More than any other time of year, pedestrians abound on Halloween, on the sidewalks and sometimes on the street. Avoiding a collision with the candy-hungry ghosts and goblins requires extra vigilance and possibly avoiding the roads altogether, especially between the hours of 5 and 9 pm, when foot traffic is heaviest.
There are 14% more fatal car crashes and twice as many child pedestrians hit by cars on Halloween than any other time of the year, so drive as cautiously as possible, knowing that small children are often not visible from behind the wheel, especially if you avert your eyes for just a minute. Whether the phone is handheld or hands-free, you are four times more likely to hit a pedestrian if you are using your phone so put the phone away and stay alert.
Here is a list of 20 other dangers to keep in mind when driving on Halloween:
- Drive safely by obeying all traffic laws. Avoid aggressive driving, especially in residential areas, because some children may be walking on the road.
- Drive slowly, and below the speed limit, while being vigilant of trick or treaters who may run out into the street, especially small children who are not easy to see in the dark.
- Slow down around bushes and parked cars because children may run out in front of you.
- Avoid texts and calls more than ever because of the uncertain foot traffic of trick or treaters. You’ll need to react quickly if a small child runs out into the street. Keep your eyes on the road.
- Pay particular attention at crosswalks and intersections, where children may be crossing the street.
- Be careful when passing stopped cars because children may dart out of that car onto the road.
- Drive defensively due to the high number of drunk drivers on the road. Don’t worry about the people behind you; Halloween is one day when driving below the speed limit is okay.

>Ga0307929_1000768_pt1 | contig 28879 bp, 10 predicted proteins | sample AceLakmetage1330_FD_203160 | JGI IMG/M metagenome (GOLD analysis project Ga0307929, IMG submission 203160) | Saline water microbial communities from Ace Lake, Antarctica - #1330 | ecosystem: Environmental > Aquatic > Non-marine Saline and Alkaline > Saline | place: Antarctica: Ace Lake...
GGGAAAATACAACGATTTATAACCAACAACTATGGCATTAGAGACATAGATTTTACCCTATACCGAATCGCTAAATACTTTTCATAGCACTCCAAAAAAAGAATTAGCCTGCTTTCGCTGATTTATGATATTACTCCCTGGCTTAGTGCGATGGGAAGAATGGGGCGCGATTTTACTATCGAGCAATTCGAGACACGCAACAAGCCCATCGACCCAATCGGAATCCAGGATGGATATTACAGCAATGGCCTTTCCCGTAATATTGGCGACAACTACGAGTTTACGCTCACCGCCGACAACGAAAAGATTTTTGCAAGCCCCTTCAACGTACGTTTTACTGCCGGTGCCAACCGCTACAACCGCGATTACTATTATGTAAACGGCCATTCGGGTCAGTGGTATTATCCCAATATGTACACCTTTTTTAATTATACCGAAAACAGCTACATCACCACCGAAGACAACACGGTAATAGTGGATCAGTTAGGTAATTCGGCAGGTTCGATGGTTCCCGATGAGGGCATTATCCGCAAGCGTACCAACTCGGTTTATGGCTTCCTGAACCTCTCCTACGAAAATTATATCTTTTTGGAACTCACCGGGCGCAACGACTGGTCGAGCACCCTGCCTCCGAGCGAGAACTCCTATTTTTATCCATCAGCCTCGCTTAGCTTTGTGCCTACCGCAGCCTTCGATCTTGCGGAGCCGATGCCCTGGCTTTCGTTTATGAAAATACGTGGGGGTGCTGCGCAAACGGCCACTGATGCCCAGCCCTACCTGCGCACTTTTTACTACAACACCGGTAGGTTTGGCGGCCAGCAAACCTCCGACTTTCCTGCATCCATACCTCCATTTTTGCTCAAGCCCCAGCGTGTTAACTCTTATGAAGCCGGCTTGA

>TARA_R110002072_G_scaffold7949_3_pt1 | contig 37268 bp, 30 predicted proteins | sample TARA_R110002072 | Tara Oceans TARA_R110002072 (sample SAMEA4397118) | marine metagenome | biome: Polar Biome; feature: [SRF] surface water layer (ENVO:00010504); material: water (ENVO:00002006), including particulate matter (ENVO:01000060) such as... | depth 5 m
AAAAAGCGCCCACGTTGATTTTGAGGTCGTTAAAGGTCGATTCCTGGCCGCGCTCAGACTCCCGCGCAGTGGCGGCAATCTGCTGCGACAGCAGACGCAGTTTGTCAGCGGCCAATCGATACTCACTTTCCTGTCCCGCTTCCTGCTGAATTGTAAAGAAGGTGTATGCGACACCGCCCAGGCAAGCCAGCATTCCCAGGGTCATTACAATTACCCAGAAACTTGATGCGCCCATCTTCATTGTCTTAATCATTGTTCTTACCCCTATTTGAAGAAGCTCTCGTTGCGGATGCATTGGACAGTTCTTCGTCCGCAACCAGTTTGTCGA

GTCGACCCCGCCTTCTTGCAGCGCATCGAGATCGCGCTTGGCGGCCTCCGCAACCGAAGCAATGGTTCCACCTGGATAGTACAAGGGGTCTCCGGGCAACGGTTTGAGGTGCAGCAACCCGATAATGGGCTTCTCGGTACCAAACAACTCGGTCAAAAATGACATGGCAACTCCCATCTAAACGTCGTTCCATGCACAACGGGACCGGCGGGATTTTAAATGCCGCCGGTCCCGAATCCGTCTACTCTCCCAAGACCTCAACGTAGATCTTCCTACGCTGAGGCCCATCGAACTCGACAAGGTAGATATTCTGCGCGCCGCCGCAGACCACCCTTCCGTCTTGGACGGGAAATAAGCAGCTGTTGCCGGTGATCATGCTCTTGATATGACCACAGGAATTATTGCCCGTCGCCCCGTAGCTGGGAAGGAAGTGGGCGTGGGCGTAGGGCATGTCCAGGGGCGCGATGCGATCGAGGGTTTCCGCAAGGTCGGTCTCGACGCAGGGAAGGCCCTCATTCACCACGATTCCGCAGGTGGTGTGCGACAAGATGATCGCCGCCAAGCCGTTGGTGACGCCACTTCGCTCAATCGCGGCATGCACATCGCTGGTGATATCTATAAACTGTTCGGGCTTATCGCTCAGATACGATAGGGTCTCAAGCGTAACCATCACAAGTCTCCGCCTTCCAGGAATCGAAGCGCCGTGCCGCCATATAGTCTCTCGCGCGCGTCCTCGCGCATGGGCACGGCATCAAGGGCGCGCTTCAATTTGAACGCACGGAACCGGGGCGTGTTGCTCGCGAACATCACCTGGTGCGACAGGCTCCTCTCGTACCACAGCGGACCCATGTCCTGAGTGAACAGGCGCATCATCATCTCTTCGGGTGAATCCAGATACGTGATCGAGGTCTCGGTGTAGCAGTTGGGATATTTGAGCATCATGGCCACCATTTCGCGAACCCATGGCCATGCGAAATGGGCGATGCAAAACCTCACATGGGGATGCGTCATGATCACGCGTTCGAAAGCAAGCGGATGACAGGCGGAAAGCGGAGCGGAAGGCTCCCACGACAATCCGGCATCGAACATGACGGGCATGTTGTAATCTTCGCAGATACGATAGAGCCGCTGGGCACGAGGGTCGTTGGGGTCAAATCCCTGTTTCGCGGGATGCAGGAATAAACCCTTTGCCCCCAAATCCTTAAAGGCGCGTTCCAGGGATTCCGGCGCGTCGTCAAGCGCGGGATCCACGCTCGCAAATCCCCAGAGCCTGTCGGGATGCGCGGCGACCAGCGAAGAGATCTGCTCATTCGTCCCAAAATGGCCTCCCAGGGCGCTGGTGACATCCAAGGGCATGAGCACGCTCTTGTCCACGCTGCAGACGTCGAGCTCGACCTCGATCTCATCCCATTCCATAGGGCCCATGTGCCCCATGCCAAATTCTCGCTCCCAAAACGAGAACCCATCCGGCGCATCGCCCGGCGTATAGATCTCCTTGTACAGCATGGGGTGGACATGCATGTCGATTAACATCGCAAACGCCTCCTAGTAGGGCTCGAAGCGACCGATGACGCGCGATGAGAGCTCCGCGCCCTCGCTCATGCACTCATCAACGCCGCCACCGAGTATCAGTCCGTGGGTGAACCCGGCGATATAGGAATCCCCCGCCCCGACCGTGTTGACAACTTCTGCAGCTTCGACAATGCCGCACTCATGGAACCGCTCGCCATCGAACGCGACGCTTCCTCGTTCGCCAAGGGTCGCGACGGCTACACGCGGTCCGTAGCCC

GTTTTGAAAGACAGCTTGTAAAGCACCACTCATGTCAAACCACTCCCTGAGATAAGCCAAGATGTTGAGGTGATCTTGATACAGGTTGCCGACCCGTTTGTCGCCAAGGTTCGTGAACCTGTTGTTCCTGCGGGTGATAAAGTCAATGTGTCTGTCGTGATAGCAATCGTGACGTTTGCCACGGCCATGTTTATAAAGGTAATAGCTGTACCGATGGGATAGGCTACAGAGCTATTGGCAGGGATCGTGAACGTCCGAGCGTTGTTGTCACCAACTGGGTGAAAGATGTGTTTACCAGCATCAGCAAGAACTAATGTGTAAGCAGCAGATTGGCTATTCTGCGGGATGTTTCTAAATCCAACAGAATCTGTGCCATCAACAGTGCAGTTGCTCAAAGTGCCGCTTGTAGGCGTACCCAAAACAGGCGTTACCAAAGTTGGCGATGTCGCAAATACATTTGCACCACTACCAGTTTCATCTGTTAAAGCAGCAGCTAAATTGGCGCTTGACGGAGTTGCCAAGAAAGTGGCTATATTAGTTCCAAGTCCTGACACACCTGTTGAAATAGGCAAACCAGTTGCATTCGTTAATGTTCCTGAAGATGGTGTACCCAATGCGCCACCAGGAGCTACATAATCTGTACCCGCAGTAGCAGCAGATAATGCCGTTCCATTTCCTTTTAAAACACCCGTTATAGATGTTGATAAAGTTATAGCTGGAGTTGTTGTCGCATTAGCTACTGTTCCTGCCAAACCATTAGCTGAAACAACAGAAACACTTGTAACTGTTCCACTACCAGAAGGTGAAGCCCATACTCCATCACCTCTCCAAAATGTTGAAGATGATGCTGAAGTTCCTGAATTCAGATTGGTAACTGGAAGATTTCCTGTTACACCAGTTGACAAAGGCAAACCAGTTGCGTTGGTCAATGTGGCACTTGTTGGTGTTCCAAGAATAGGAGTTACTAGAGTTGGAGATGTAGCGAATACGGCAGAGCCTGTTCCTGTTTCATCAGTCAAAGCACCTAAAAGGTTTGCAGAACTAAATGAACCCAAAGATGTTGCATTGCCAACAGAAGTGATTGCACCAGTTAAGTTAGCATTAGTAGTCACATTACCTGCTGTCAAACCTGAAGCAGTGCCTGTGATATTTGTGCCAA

- When it gets dark out, be aware that children in dark costumes may be difficult to see.
- Make sure you’re wearing your prescription distance glasses, if you have them, to make sure you can see children who are at a distance.
- Avoid drinking alcohol because The National Highway Traffic Safety Administration reports that 41 percent of casualties were hit by a drunk driver on Halloween night.
- If you’re set on drinking Halloween night, hire an Uber or find a designated driver before you go out.
- Be watchful of pedestrians crossing in the middle of the street instead of designated crossing zones.
- More than ever, make sure to use your turn signals and hazards to communicate with other drivers on the road.
- According to the Insurance Institute for Highway Safety, driving at night is three times more dangerous than driving during the day so drive slowly.
- If you’re driving children for trick or treating, make sure they buckle up after each stop.
- Let the children in the car out in safe areas, like a curb. Use your hazards to let drivers behind you know that there is a child pedestrian getting out of the car.
- If at any point you need to back up your car, have someone get out and check behind you, even in your own driveway. A small child may be lurking there and is not visible in your mirrors.
- Turn on your headlights before it gets dark, so your car is most visible. You can even make your car more visible by putting a battery-powered jack-o-lantern on your dash.
- Keep the radio off and roll down windows to hear signs of pedestrians that are not visible.
- If you’re dressed in a costume, make sure that it does not impair your vision or interfere with your driving.
It’s also important to have adequate car insurance in case something does go wrong. There are, after all, more fatal crashes on Halloween than any other time of year. Having adequate car insurance to fend off the claims monster doesn’t have to be expensive, either.
Just compare prices with SmartFinancial to see who can offer you the lowest rates available in your area.
Emilie St. John is a freelance journalist who appears weekly in the Los Angeles Wave newspaper and can be reached at firstname.lastname@example.org.